Mid layers come in a wide variety of materials, cuts and thicknesses. Fleece shirts, like the Flagship Recycled Fleece Crew or the December Recycled Fleece Shirt, and trim down jackets, like the Jones Re-Up Down Puffy, are common mid layers.
Choose between a synthetic or wool midweight base layer by the same criteria as a lightweight base layer. Synthetic layers are generally more breathable and quick drying. Midweight wool layers are generally a little warmer.
Both lightweight and midweight base layers should be worn fairly trim to the body. Whether you like your base layers tight fitting or slightly loose is a personal preference, but a base layer will have a hard time doing its job of keeping you warm and dry if it is too big or baggy. A baggy base layer will also make wearing a trim mid layer or outer layer less comfortable.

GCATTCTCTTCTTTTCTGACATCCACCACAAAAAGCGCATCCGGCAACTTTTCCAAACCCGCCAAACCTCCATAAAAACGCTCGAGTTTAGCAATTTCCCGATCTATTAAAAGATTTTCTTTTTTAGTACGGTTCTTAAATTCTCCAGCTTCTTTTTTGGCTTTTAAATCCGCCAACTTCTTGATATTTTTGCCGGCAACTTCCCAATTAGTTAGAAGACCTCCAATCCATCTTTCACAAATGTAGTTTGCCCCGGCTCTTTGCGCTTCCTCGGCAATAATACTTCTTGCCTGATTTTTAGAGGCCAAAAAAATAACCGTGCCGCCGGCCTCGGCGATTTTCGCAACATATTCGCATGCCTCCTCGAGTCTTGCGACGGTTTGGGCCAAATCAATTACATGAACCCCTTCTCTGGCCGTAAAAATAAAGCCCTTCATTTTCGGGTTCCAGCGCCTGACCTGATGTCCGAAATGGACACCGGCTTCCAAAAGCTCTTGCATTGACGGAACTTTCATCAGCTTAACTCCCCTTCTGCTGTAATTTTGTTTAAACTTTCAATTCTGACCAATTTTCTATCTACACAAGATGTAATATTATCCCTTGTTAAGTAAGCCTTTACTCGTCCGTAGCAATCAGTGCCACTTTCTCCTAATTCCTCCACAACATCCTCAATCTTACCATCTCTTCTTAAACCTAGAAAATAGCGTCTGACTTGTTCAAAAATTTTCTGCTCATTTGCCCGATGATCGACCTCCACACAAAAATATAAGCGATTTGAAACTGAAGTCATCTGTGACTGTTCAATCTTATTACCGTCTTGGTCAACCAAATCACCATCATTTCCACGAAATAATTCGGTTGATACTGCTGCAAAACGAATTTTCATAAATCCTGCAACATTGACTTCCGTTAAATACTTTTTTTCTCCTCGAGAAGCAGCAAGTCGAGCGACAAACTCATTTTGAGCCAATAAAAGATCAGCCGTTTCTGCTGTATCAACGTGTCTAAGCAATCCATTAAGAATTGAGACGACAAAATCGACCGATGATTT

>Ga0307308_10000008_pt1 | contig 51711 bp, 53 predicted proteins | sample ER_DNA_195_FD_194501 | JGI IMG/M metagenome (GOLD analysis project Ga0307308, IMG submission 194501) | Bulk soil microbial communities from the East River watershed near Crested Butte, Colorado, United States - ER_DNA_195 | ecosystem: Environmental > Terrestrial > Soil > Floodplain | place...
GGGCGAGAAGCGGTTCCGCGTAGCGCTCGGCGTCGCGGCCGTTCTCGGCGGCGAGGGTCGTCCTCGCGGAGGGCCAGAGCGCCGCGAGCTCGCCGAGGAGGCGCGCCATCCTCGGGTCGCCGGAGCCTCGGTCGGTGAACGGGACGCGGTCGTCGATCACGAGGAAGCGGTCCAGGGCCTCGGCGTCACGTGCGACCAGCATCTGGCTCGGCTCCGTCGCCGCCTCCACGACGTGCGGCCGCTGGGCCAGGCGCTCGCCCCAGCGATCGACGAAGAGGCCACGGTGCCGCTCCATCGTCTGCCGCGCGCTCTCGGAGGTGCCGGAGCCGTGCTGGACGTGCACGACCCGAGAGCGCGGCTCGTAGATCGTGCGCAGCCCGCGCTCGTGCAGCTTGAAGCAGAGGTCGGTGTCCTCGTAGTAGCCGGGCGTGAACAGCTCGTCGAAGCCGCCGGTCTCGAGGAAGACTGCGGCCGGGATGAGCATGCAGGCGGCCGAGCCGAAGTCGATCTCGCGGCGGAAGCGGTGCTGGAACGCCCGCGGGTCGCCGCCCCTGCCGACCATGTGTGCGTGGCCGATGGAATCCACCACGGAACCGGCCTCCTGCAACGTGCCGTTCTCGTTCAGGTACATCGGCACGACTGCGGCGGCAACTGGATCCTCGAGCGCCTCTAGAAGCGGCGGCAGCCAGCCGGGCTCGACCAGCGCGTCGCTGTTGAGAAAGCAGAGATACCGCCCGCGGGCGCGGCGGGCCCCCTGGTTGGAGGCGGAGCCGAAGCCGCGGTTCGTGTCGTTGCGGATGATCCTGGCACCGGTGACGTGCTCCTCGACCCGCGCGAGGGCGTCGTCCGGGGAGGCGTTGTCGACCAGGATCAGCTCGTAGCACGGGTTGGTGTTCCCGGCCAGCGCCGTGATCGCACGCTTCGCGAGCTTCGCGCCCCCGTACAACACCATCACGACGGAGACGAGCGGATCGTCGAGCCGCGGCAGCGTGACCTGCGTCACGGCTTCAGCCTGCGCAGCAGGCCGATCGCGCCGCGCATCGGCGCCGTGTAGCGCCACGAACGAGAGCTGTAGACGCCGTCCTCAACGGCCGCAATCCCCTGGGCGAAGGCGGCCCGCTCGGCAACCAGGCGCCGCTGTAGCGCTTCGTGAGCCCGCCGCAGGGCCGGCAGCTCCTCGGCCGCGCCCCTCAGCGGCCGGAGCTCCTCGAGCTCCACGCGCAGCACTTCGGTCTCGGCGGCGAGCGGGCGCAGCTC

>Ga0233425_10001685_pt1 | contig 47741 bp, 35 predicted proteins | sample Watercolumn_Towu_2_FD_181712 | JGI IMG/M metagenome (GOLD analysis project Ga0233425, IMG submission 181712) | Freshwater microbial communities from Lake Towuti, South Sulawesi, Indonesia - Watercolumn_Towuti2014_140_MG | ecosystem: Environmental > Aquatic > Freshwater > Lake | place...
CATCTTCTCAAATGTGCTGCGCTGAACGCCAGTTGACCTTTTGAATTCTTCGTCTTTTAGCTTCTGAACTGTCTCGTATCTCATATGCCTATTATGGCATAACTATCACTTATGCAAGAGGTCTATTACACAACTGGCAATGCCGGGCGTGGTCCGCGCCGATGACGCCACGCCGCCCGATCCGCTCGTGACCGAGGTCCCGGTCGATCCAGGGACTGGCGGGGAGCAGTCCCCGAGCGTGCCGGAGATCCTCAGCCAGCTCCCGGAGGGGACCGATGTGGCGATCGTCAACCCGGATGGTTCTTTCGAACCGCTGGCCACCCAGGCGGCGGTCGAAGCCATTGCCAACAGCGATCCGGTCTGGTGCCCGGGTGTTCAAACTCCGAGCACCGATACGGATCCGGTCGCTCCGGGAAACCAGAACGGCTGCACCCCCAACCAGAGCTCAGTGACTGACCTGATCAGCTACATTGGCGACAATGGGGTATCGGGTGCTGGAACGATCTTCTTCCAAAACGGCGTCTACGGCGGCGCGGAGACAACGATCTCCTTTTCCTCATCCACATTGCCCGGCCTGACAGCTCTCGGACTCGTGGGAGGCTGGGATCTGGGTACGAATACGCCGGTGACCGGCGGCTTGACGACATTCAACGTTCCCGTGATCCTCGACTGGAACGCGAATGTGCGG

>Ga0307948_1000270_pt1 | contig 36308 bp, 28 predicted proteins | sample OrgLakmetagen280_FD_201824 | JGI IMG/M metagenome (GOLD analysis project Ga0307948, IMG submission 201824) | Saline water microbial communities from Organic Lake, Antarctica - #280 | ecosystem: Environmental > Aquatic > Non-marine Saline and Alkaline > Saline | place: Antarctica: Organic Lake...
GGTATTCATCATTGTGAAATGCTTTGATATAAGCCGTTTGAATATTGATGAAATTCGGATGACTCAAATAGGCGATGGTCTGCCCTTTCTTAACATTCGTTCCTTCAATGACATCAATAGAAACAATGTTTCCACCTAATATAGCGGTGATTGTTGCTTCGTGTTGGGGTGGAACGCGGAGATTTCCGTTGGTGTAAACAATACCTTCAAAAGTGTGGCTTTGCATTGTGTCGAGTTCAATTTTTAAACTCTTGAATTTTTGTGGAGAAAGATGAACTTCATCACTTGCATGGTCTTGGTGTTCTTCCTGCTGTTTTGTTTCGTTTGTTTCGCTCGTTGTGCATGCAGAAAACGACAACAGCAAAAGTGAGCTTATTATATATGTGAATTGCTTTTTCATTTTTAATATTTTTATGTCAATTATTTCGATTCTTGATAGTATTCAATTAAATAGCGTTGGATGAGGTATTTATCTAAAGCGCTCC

Explore base layers
The mid layer is an optional second layer that is worn over the base layer and under the outer layer. The goal of most mid layers is to provide breathable additional warmth, not protection from the elements. On warm sunny days it is often possible to shred comfortably with your mid layer as your outer layer, however, provided you’re not rolling around in the snow a lot.
Mid layers come in a wide variety of materials, cuts and thicknesses. Fleece shirts, like the Jones December Fleece, and trim cut down jackets, like the Jones Re-Up Down Puffy, are common mid layers.
Wearing a base layer, a light fleece and a shell jacket is a great layering system for riding at the resort on a cool day. If it’s a notably cold day at the resort, exchange the fleece shirt for a down puffy, and if it’s a ridiculously cold day, or you generally run cold, you may need to wear two mid layers.